Multiple subcomponents make up comprehensive multimodal TMS solutions. In this Magic Quadrant, we evaluate the vendors’ offerings, considering all of the following product capabilities:
- Strategic transportation network design and planning
- Freight sourcing and bid optimization
- Inbound, intercompany and outbound freight
- Tactical planning (forward-looking scenario analysis and planning)
- Operational transportation planning and optimization
- Carrier assignment optimization and collaboration opportunity management
- Transportation execution and carrier communication/collaboration
- Trading partner (carrier, supplier and customer) network/community management
- 3D load design/building
- Freight rating and contract management
- Multicarrier parcel shipping
- Rail and intermodal shipment planning and execution
- Multileg/multimodal international planning and execution
- Asset- or fleet-based routing, scheduling and dispatching
- Freight audit, payment and settlement
- Carrier appointment management/dock scheduling
- Logistics order and shipment visibility and event management
- Analytics, performance management, scorecards and management dashboards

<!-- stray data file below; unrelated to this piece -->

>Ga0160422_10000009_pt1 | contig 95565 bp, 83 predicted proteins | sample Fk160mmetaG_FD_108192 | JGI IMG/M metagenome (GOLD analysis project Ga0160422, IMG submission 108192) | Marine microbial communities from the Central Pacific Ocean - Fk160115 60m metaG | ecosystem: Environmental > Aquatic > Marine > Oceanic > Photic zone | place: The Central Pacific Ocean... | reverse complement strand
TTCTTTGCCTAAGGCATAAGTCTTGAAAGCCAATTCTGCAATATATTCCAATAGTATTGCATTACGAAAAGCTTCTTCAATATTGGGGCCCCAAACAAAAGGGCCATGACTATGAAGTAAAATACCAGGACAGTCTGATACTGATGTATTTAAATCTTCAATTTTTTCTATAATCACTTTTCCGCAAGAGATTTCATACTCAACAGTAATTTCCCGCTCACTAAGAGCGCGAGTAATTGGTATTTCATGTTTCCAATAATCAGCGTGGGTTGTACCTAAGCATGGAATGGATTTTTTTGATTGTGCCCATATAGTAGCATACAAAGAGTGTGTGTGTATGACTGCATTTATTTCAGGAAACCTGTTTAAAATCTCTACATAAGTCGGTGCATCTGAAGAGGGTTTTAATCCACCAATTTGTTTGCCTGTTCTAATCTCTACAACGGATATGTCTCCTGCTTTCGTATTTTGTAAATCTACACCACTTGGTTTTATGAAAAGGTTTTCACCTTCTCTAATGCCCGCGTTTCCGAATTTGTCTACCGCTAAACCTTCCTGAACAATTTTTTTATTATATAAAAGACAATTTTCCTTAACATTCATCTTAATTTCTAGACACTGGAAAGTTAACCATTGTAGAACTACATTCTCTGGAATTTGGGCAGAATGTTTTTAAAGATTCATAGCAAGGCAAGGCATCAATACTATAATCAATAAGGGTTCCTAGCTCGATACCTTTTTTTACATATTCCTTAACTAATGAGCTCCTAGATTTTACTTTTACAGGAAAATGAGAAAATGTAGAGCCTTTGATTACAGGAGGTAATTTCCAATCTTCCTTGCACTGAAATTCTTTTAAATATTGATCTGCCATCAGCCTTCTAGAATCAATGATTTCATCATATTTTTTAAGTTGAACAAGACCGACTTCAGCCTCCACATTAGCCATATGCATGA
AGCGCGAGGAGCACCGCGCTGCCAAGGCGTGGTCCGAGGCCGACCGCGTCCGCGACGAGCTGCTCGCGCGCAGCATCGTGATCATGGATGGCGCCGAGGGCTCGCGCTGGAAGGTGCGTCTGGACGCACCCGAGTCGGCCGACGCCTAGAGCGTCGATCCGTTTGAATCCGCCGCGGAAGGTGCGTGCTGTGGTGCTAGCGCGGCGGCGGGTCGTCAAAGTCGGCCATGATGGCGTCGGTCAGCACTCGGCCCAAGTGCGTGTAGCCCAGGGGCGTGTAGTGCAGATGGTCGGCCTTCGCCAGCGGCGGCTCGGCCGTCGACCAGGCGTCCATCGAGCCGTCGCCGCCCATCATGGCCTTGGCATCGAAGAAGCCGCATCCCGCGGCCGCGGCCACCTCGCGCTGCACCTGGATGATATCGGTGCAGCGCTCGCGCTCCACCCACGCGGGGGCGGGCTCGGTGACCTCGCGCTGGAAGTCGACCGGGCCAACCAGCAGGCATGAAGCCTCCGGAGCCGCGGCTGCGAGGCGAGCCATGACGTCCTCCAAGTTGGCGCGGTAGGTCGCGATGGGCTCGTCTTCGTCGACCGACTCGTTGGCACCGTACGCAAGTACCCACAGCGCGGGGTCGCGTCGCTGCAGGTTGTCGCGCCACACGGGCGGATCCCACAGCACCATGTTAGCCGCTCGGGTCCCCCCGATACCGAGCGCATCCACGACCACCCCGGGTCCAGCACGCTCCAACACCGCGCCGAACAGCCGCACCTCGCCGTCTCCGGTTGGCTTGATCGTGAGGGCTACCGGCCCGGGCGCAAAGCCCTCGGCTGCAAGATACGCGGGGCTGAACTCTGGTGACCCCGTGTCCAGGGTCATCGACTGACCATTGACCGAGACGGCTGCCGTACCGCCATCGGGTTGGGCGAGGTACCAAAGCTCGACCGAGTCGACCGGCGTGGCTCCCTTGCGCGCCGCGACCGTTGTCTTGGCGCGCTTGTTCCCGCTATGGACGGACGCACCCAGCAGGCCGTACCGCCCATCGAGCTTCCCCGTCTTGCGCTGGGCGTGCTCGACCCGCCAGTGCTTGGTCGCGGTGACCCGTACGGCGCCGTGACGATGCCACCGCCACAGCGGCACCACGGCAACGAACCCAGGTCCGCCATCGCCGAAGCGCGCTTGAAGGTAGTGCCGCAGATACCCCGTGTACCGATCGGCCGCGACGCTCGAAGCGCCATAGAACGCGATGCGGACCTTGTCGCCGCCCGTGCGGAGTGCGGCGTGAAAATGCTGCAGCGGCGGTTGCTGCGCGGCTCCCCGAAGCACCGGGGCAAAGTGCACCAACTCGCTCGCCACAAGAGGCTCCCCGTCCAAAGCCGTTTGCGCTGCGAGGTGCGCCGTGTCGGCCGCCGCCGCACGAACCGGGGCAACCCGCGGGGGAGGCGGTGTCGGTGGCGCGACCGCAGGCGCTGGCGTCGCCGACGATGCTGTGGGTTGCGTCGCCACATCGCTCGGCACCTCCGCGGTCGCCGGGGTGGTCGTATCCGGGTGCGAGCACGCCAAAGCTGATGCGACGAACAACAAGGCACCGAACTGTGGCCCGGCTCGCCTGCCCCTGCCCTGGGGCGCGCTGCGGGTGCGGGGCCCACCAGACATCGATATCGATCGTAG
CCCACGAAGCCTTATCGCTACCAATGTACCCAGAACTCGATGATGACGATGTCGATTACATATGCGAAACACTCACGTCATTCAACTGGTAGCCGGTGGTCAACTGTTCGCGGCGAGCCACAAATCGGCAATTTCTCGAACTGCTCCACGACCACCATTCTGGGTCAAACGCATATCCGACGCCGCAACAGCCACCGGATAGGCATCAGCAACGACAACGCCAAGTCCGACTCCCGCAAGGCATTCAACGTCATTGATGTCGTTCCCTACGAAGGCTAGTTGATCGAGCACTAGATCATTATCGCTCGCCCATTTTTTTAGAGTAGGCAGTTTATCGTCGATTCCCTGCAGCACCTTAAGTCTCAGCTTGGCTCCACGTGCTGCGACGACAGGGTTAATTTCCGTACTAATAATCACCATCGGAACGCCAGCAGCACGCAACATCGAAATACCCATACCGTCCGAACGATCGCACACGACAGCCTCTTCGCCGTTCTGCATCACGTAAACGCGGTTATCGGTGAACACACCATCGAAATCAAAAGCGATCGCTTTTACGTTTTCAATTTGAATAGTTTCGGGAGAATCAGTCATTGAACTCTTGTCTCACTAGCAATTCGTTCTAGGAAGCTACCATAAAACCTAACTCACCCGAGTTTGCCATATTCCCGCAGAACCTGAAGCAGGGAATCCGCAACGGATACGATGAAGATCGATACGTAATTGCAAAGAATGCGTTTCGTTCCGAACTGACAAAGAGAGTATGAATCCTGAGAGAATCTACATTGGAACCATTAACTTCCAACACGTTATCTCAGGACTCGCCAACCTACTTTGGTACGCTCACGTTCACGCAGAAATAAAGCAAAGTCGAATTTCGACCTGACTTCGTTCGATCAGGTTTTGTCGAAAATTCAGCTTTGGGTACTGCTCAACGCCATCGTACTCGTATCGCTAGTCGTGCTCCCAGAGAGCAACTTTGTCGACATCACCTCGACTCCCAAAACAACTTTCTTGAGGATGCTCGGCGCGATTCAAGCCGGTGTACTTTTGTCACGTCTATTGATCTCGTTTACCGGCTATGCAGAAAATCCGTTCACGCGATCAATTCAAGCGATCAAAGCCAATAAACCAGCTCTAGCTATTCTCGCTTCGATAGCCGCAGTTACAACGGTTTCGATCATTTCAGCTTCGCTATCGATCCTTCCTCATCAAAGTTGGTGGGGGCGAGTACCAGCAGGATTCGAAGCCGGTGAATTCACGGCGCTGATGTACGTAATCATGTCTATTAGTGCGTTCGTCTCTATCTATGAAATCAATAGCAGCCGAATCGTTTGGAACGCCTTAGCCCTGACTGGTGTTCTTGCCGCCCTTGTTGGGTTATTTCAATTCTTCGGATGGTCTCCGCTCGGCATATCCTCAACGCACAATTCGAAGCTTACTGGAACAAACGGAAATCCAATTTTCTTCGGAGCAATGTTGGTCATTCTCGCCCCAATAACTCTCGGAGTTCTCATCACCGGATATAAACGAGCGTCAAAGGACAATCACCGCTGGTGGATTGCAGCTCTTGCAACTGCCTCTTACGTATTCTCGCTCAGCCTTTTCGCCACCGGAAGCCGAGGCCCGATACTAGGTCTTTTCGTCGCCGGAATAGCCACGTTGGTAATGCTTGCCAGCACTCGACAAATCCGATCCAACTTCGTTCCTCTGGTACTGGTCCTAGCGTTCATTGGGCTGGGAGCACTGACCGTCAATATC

- Globalization for international deployment (language, currency, local rules and geographic data)
- Technology architecture, adaptability, flexibility, usability and deployment options
All solutions in the TMS Magic Quadrant support basic Level 3 transportation operations (see “Apply an Architectural Framework to Stratify Holistic Multimodal Transportation Suites”) for over-the-road transportation. Distinguishing characteristics will be:
- Breadth of the TMS (not just planning, execution and settlement, but also system-of-innovation capabilities, such as tactical planning, fleet management, multicarrier parcel management, 3D load design and supply chain execution [SCE] convergence).
- Depth of the TMS, as demonstrated by live references in Level 3 and above transportation environments, holistically using the breadth of the vendor’s TMS application. Particular emphasis is placed on the ability of vendors to handle the most complex planning scenarios because this ability distinguishes the offerings at the highest level of requirements.
- Usability and adaptability, with particular emphasis on a vendor’s current and future UI strategies.
- Global go-to-market strategy and offering, with strong emphasis on a vendor’s strength in the largest current TMS markets of North America and, to a lesser extent, Europe.
- Partner ecosystem and project/implementation consulting capacity and quality.
- Vision, thought leadership, roadmap and track record beyond basic over-the-road multimodal TMS.
- A compelling SCE convergence strategy — that is, both the breadth of TMS and the ability to support end-to-end business processes through an SCE platform.